Saturday, 25 November 2000

From "Agoraphobia, and the embarrassment of manifestos"

By Drew Milne.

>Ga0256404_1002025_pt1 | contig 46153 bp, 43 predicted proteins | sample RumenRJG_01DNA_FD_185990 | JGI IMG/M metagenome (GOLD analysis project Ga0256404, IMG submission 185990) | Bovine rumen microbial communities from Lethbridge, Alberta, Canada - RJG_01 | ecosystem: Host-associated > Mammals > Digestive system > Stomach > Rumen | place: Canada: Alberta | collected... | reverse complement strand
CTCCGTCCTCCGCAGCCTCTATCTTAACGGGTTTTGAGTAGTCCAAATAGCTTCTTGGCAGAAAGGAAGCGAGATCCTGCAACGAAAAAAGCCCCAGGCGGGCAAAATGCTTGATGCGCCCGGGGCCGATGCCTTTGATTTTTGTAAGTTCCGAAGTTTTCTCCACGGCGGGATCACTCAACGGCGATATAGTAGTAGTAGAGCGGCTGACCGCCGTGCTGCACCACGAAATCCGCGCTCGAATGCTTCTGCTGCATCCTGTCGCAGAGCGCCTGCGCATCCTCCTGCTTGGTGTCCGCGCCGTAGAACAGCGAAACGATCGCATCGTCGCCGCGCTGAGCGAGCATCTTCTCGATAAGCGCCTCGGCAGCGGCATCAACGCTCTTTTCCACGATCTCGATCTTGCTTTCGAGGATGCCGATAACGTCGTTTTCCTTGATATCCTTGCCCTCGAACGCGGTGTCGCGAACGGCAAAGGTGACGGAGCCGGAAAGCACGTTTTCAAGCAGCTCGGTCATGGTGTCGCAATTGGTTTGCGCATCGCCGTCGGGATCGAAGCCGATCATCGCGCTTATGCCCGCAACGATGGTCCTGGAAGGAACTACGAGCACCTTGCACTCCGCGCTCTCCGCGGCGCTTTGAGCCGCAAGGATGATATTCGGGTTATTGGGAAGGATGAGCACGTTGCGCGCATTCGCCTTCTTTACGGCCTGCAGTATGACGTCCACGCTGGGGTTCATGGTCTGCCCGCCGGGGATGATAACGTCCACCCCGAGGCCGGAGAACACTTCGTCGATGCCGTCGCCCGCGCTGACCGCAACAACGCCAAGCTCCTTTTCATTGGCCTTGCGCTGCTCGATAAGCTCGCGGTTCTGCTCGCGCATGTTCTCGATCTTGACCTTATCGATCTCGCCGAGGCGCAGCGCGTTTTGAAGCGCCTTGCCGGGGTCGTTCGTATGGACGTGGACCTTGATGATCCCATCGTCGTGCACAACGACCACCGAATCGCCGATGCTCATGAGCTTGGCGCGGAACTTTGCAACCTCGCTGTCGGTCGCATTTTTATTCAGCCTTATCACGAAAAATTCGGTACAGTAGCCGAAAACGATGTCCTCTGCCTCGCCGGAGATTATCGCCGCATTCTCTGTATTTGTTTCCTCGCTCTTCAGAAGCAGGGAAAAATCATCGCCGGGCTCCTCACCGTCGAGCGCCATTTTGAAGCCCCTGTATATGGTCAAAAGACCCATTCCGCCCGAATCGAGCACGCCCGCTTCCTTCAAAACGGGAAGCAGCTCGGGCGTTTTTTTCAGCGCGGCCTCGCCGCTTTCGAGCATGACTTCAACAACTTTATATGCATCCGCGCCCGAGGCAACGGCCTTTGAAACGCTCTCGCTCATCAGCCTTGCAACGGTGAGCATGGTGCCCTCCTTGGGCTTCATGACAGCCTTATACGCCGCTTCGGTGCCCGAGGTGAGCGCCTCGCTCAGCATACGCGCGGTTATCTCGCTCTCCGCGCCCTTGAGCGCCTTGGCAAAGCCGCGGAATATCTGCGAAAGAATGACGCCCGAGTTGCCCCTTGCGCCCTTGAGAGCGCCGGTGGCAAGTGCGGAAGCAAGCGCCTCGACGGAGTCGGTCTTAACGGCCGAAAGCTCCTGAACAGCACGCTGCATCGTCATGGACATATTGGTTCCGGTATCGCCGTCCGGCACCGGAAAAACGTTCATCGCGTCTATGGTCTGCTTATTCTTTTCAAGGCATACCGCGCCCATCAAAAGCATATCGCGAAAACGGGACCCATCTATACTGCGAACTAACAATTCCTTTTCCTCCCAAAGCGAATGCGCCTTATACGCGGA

To attempt an art of public speaking with regard to contemporary poetry seems like a slap in the face of public taste. Is it possible to speak of, or address such a public? If the Cambridge Conference of Contemporary Poetry (C.C.C.P.) institutes the possibility of a republic of letters, what might develop an appropriate form of collective public speaking with which to articulate its diverse voices? Indeed, is there a plausible art or rhetoric of quotation which might articulate such a public without disenfranchising some voices, and which, as if listening to several voices at once, might remain attentive to the unspeakable? This paper attempts to propose some questions for the time being, through a Benjaminian dream; a dream of a poetics of discussion and criticism as a solution of quotations. Here, an ethics of quotation forbids the imperatives of private property, and risks a community of borrowed voices, hoping to provoke such voices into some write of reply. Rather than parading a host of dummies laid out by the swift punches of scare quotes, each carefully collected word bleeds into the body of its own mixed metaphor. Passing on the baton of irresponible remarks let slip in other contexts, these notes hope that some community of risk might overcome the fear of speaking in public, the fear of the forum, agoraphobia, and the embarrassment of becoming all too manifest, even a manifesto.

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